Flood of Weather Warning Terms Fuels Confusion. Is there a smart way for NOAA to streamline watches, advisories and warnings? USA TODAY reports: "...One simple reason for the confusion is that both watch and warning start with the letters "wa," while another is that advisory "doesn't have any specific connotation," Jacks said. Not only are the three levels befuddling, there are also too many of them: In all, the weather service transmits a whopping 122 different watches, warnings and advisories, all the way from Air Quality Alert to Winter Weather Advisory. Some of the more obscure ones include Ashfall Warning, Freezing Spray Advisory and Lakeshore Flood Watch..."

Massive Wedge Tornado That Hit Rome November 6. This Kansas-size tornado left 2 people dead; the flashes high tension lines being brought down by winds that may have approached 150 mph. Click here to see the video from MSN.com.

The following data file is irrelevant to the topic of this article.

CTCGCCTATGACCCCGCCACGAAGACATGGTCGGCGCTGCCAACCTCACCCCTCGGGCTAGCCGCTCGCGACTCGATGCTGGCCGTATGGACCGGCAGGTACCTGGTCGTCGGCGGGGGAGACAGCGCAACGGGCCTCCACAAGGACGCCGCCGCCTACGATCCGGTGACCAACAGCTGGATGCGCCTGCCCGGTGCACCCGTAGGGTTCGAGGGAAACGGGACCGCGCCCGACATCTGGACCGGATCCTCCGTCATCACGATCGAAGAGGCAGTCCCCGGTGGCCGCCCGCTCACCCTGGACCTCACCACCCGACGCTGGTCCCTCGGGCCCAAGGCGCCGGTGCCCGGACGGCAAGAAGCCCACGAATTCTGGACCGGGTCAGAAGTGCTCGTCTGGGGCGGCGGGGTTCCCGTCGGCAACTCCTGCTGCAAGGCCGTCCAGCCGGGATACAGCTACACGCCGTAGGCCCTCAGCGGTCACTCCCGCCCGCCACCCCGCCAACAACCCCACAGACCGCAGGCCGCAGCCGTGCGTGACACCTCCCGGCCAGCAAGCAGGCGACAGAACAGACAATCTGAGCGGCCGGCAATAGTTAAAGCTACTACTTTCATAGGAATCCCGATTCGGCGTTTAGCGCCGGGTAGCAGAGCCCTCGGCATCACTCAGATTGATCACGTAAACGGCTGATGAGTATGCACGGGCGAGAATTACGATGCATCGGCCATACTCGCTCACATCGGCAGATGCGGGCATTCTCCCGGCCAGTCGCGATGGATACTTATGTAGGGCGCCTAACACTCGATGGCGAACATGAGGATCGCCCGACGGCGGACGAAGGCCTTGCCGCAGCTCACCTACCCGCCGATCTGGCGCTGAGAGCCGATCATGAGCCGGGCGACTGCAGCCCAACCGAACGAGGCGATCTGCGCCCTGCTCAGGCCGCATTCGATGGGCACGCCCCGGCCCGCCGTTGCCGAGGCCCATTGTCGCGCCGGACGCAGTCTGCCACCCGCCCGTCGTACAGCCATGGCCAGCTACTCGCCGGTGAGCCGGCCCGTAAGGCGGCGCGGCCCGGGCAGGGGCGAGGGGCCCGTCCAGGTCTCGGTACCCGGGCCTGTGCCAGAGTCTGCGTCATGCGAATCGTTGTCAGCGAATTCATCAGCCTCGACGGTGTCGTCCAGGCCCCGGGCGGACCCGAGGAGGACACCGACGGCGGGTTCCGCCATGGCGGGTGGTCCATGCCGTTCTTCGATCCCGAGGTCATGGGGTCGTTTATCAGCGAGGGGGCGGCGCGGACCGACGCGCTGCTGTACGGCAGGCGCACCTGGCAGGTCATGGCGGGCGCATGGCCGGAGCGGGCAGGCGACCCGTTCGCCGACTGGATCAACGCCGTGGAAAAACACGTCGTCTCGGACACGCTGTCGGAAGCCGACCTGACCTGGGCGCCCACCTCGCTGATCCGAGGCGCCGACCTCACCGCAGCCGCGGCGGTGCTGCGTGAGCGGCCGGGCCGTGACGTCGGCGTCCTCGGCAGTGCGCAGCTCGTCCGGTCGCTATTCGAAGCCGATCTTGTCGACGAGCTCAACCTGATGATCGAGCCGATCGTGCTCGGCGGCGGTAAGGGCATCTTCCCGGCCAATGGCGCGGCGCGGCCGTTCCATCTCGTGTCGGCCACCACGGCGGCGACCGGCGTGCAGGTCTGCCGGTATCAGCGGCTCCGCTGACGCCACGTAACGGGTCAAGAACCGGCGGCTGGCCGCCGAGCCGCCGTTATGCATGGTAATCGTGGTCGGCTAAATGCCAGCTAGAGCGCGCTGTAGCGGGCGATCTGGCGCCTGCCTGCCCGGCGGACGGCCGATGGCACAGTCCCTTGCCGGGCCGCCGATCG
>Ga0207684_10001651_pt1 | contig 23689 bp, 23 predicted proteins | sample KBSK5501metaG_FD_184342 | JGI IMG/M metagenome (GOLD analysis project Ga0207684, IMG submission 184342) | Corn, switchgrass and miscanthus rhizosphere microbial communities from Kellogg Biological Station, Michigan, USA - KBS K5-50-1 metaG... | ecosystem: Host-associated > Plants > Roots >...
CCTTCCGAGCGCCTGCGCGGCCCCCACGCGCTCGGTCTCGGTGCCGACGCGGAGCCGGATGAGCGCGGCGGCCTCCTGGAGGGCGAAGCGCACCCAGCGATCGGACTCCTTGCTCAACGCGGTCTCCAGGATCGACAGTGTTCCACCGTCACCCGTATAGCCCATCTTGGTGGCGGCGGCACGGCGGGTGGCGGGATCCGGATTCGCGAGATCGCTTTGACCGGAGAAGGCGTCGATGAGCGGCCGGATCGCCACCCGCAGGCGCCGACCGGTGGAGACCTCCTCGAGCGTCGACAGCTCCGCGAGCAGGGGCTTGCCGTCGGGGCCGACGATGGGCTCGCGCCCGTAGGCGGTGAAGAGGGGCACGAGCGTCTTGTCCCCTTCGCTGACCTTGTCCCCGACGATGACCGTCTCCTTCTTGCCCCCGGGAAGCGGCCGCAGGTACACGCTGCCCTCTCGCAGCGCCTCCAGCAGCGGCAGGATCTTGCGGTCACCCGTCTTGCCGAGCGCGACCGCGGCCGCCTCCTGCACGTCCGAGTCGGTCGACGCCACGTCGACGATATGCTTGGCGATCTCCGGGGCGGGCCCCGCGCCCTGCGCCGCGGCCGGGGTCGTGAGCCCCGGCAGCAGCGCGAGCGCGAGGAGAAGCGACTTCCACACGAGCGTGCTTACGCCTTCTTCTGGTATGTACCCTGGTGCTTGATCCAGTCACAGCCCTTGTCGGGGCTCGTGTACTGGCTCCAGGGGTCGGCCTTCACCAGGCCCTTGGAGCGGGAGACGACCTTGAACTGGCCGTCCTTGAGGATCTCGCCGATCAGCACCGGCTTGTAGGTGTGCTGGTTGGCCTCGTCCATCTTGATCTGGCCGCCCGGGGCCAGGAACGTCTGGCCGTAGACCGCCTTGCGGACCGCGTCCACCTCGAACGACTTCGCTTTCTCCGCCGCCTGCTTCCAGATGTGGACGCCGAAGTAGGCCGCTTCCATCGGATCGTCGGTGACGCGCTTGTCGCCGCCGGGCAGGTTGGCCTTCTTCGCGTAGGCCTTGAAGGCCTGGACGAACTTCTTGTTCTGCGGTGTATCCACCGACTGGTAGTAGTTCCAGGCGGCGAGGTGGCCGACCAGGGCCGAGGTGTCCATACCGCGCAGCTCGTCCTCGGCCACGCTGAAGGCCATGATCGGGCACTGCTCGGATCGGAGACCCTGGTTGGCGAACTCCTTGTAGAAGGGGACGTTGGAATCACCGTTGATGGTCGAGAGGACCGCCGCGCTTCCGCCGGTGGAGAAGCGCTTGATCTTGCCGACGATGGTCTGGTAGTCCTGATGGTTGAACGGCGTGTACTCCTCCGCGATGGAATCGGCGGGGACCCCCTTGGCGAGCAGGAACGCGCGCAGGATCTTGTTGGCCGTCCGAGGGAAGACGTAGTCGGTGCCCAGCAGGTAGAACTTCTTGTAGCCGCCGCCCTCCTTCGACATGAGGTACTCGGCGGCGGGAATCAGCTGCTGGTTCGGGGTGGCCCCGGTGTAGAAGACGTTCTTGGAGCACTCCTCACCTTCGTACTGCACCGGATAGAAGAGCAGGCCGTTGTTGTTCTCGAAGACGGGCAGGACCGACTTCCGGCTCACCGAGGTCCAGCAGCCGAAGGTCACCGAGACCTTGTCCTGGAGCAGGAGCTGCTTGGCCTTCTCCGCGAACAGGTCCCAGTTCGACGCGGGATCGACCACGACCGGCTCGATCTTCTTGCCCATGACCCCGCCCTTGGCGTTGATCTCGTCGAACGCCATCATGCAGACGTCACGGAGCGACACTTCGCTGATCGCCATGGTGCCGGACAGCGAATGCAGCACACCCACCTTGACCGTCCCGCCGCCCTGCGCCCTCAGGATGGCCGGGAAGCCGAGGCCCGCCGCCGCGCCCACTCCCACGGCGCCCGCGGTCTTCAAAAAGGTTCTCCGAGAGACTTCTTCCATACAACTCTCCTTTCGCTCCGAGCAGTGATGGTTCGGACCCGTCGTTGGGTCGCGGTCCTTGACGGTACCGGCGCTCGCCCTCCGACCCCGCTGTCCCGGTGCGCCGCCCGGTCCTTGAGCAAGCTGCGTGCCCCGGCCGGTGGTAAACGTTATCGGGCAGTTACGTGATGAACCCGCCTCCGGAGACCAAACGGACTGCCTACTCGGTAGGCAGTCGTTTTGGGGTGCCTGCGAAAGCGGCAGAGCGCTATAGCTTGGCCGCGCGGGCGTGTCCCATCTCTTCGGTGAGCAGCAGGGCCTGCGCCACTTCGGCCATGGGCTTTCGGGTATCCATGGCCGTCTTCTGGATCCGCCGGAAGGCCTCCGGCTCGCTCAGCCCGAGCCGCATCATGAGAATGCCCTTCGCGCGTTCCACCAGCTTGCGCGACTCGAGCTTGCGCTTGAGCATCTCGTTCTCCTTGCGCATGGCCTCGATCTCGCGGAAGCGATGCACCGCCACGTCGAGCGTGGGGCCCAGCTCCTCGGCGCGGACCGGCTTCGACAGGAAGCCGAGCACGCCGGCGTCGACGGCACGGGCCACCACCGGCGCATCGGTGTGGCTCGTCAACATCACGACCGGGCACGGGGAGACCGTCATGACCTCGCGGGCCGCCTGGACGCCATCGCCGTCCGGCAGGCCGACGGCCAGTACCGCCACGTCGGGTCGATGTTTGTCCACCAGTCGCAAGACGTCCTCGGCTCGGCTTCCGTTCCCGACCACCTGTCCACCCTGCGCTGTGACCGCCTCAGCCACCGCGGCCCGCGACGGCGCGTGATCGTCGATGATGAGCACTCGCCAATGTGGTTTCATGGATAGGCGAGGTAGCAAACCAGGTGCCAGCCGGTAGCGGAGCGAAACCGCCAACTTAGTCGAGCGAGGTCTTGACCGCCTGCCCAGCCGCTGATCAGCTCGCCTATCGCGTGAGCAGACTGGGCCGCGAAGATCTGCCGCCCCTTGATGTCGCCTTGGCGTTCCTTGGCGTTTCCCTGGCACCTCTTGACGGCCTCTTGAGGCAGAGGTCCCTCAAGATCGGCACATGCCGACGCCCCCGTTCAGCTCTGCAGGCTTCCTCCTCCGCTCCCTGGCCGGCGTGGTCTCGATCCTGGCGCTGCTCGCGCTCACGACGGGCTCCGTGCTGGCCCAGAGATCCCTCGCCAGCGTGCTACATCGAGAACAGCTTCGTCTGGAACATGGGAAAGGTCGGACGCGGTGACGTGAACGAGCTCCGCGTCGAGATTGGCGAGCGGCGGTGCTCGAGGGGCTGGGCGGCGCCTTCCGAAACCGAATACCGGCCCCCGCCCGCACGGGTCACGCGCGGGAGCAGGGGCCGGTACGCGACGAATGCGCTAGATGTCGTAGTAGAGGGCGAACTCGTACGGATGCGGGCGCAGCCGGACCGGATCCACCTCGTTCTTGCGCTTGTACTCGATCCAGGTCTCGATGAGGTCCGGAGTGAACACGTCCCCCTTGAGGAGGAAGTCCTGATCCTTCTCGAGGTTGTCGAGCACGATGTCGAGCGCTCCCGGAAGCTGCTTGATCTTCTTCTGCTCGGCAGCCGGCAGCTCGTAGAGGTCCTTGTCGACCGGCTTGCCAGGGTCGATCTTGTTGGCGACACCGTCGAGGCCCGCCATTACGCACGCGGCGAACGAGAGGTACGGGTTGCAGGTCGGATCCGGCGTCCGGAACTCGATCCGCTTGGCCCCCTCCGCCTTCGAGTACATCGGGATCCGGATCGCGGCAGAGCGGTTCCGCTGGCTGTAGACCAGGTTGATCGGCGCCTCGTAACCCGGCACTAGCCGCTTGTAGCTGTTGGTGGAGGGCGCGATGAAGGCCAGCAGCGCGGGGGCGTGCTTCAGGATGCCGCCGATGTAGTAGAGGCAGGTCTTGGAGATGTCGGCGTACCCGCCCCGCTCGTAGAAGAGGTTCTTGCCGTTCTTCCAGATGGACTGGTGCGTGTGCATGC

Oklahoma Storm Shelter For School Said To Withstand EF-5 Tornado. I wonder if any man-made structure can be constructed to be "tornado-proof"? I found this story from WTVY-TV to be interesting; here's a clip: "...The superintendent hopes to build more of these, one for each elementary school. The building is said to be able to withstand an F-5 tornado. It has a monolithic dome, a round roof made of reinforced steel and layer after layer of concrete, making it one of the safest places to be during a natural disaster..."

Water Temperatures in Gulf Could Give Advance Warning of Summer Tornado Activity. A signal for the intensity of future outbreaks? Perhaps. Here's an excerpt from NOAA's Climate.gov: "Using a combination of observations and models, NOAA-funded scientists have found a small but significant “advanced warning” signal for heightened summer tornado activity in the U.S.: warmer-than-average water temperatures in the Gulf of Mexico. The knowledge has the potential to provide emergency response agencies, communities, and individuals with an early head’s up that an upcoming severe weather season may be unusually active. These maps show the tornado-Gulf of Mexico connection that researchers found when they divided 30 years of data (1981-2011) into two bins: summers when the Gulf of Mexico was cooler-than-average and summers when it was warmer-than-average..."